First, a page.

An Autobiography of Everyone? Intentions and Definitions in Doris Lessing’s “Memoirs of a Survivor”. [abstract].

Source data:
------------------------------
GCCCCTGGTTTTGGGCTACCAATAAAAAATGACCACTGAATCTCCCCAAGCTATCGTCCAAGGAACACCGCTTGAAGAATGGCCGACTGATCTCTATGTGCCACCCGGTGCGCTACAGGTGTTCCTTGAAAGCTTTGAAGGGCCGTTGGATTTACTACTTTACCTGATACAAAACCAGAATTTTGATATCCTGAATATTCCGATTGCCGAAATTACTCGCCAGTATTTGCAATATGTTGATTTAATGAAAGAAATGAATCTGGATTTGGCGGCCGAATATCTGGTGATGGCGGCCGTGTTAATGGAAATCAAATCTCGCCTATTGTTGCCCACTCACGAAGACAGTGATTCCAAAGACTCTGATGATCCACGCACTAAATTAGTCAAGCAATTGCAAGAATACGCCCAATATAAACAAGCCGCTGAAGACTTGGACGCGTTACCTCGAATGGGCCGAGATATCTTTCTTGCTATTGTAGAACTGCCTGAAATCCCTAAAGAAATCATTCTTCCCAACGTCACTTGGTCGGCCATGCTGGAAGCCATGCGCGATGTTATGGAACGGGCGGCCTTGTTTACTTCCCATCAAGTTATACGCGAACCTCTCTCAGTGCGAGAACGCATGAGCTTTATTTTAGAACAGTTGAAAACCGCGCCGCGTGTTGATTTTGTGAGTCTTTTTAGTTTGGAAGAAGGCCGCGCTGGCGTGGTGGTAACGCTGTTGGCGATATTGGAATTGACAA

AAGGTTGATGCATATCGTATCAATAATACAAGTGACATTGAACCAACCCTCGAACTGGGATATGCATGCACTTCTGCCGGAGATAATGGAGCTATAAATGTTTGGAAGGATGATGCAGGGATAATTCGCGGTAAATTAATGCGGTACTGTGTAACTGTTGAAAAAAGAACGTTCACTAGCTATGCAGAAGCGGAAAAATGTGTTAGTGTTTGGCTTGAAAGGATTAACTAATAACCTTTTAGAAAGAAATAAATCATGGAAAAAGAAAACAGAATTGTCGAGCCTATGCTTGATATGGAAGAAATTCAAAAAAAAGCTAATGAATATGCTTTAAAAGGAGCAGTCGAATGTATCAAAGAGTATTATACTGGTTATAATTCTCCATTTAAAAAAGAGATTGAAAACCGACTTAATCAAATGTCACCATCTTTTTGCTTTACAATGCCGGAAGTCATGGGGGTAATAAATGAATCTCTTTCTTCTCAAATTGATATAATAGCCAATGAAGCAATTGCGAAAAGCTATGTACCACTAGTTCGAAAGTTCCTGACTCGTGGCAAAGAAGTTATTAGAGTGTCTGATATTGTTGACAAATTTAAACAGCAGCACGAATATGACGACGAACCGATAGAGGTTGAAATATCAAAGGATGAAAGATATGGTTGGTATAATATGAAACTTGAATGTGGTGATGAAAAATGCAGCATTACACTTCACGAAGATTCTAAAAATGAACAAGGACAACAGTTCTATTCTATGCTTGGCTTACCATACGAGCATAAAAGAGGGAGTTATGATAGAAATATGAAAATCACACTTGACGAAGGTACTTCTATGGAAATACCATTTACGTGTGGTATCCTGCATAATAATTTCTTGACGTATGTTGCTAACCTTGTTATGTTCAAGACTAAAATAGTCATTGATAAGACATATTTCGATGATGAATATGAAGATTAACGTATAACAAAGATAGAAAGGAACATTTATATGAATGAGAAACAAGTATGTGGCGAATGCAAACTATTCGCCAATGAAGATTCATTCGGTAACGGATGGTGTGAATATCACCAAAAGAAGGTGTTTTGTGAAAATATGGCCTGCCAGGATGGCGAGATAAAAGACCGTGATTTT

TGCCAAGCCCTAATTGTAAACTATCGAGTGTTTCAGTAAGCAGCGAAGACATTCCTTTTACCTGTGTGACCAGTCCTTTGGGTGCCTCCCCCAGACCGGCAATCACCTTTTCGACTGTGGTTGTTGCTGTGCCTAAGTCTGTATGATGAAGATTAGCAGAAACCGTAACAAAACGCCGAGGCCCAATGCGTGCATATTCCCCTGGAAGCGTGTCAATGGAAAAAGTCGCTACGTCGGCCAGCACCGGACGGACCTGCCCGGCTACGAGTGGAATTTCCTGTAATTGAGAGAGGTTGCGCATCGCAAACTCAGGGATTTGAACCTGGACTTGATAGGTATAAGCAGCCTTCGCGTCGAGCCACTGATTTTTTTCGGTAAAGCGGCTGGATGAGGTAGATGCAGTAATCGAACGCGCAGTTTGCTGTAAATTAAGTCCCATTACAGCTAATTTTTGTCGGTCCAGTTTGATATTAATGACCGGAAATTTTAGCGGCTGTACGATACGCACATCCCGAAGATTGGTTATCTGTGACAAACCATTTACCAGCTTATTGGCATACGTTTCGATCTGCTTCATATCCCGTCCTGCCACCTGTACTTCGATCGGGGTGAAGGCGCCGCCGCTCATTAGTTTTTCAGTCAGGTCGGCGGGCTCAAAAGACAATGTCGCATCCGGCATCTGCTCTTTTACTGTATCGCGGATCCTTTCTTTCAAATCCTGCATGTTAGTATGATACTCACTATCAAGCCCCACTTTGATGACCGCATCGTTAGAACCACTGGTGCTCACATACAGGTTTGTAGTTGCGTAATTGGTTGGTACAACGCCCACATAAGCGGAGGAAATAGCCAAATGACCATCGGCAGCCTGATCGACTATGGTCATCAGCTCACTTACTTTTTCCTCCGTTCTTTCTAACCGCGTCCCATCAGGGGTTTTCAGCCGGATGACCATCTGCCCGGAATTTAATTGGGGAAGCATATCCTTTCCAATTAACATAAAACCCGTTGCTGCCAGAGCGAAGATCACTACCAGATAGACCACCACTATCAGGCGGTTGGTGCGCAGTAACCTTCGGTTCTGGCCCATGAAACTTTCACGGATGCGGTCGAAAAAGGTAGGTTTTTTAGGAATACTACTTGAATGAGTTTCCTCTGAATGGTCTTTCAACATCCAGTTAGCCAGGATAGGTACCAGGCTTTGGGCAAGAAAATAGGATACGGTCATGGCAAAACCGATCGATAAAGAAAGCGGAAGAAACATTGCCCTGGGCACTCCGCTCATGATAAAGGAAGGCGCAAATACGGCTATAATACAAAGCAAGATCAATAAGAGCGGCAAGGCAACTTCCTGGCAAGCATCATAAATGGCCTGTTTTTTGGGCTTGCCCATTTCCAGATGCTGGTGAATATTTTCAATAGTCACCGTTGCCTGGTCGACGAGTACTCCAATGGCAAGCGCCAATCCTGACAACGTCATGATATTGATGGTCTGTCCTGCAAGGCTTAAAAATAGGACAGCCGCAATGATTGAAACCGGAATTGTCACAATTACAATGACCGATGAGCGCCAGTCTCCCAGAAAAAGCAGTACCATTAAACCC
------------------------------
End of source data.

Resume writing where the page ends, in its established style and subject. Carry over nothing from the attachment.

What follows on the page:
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"Memoirs of a Survivor" was first published in 1974, and is the second of what Lessing has described as her “unrealistic stories”. The “real” setting of the novel is an unnamed English city in the near future, when for some unexplained reason civilization is crumbling. The narrator, a single middle-aged woman, is mysteriously put in charge of a young girl, Emily. The wall of her flat occasionally melts to reveal a large house. This is the “impersonal” world; however, shortly after Emily’s arrival, the narrator begins to be subjected, beyond the wall, to a child’s-eye view of an oppressive nursery where “personal” scenes from the childhood of Emily and her baby brother are played out. Meanwhile, in the “real” world, Emily passes with unnatural rapidity through the stages of adolescence, while outside cannibalism and violence become common among the gangs of young people. The narrator and Emily are besieged in the flat until the wall finally reopens and admits them to a new world. "Memoirs" is subtitled, in the early editions, “an attempt at autobiography.” Lessing complains, “curiously, no one noticed it, as if that precision was embarrassing”. This is not strictly true: of a sample of ten contemporary reviews, only half do not mention the autobiographical element.